5. Is it time to find out if the grass may be greener? An anonymous, confidential market survey, not connected to you in any way but gathering the data you need to assess opportunities, could tell you if you are more valuable to the market than you are to your current firm.

Topside. Your search is over. We’ll take it from here.

Can't I just call my friends in other firms?

  1. Confidentiality. A good recruiter will make inquiries without identifying you until it is clear that there is interest and need, and not just curiosity. Once you call your friends, they will know you are on the market

  2. Juice. You may think your friend has a strong position in the firm. But he is unlikely
    to disabuse you of that notion, whether or not it is valid. He may have had a bad year, he may have lost a battle for origination credit that skewed his numbers, he may have used his political capital to advance another candidate. He might not be willing to take you to his partners, and your candidacy might be stuck for reasons he will never disclose to you.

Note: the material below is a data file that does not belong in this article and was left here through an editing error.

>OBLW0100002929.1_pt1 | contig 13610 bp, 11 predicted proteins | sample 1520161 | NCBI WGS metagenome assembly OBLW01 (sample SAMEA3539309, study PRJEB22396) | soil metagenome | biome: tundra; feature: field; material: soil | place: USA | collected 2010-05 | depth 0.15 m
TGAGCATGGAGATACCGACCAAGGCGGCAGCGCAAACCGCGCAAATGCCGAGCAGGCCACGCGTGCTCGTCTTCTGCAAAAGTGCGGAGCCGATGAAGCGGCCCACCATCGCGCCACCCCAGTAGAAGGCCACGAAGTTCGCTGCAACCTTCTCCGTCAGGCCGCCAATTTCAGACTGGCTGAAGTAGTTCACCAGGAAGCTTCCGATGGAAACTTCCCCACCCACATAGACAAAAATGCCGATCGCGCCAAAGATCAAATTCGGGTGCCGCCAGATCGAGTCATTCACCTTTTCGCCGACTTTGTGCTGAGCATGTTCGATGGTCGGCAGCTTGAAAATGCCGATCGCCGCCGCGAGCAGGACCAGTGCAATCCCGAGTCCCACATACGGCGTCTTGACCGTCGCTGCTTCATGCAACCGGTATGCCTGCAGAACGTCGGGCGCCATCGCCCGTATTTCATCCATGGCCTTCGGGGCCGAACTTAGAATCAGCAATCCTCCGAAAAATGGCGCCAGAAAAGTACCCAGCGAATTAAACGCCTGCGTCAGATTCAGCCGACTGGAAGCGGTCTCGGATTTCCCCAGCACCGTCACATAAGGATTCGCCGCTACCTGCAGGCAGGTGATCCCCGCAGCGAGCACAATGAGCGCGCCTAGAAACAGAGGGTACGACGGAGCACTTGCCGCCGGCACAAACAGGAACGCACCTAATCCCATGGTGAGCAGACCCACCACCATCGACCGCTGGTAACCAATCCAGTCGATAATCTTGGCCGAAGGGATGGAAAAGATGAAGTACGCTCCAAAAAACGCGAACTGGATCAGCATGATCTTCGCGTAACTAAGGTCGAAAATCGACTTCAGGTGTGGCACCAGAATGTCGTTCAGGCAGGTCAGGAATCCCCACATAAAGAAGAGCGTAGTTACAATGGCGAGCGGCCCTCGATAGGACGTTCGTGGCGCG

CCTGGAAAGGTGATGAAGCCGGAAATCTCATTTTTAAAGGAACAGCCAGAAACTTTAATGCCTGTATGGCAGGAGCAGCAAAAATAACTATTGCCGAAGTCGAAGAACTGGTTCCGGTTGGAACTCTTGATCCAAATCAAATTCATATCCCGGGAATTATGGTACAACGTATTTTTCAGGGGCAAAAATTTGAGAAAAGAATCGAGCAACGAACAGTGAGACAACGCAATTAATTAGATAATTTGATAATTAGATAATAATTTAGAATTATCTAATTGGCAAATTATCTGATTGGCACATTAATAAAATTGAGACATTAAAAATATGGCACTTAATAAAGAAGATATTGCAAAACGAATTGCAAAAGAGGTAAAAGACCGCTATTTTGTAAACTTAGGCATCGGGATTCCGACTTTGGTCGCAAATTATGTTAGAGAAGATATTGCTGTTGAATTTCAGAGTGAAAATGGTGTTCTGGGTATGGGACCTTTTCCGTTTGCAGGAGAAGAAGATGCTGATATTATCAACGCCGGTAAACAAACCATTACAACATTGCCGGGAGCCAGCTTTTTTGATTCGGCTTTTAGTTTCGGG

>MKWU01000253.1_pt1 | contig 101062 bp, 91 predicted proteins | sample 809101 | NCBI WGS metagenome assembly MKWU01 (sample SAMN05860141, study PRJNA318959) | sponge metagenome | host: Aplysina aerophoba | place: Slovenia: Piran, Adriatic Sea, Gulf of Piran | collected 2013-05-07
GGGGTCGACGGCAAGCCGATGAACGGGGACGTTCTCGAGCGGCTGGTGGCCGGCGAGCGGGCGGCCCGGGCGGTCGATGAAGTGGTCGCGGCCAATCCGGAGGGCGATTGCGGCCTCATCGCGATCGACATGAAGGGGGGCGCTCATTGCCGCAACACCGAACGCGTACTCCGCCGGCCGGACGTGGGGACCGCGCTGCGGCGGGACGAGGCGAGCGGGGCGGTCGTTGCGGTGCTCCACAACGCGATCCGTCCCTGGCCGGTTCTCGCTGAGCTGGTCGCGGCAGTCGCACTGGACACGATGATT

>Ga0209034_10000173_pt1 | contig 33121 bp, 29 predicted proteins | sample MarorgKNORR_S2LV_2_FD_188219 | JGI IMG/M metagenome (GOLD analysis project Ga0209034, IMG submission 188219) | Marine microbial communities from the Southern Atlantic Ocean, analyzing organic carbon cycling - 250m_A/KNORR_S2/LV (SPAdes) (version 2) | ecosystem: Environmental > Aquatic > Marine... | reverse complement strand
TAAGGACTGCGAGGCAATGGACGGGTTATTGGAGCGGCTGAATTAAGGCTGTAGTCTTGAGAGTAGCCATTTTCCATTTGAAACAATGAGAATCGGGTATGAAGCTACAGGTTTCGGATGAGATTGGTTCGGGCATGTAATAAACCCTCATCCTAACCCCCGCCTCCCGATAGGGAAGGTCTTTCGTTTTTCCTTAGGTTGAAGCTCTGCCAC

3. Negotiation on your own behalf. If you do get an offer, you will be in the uncomfortable position of negotiating your own deal, across the table from your future partners. It is always best to let the unpleasant aspects of finalizing the deal fall to someone else– your recruiter.

  4. You can still call your friend– once you are in. After your candidacy has been presented and advanced, you can of course speak to your friend and ask for his help. He’ll be more willing to give it when the burden does not fall on him entirely, and he can get credit for helping to close the deal.

  5. Know the whole market. Of course, you are an expert in your practice area and know who the players are. But things change all the time– new firms open in the area, practitioners move, new clients create new needs. A good recruiter will survey the entire market and show you opportunities you did not know existed.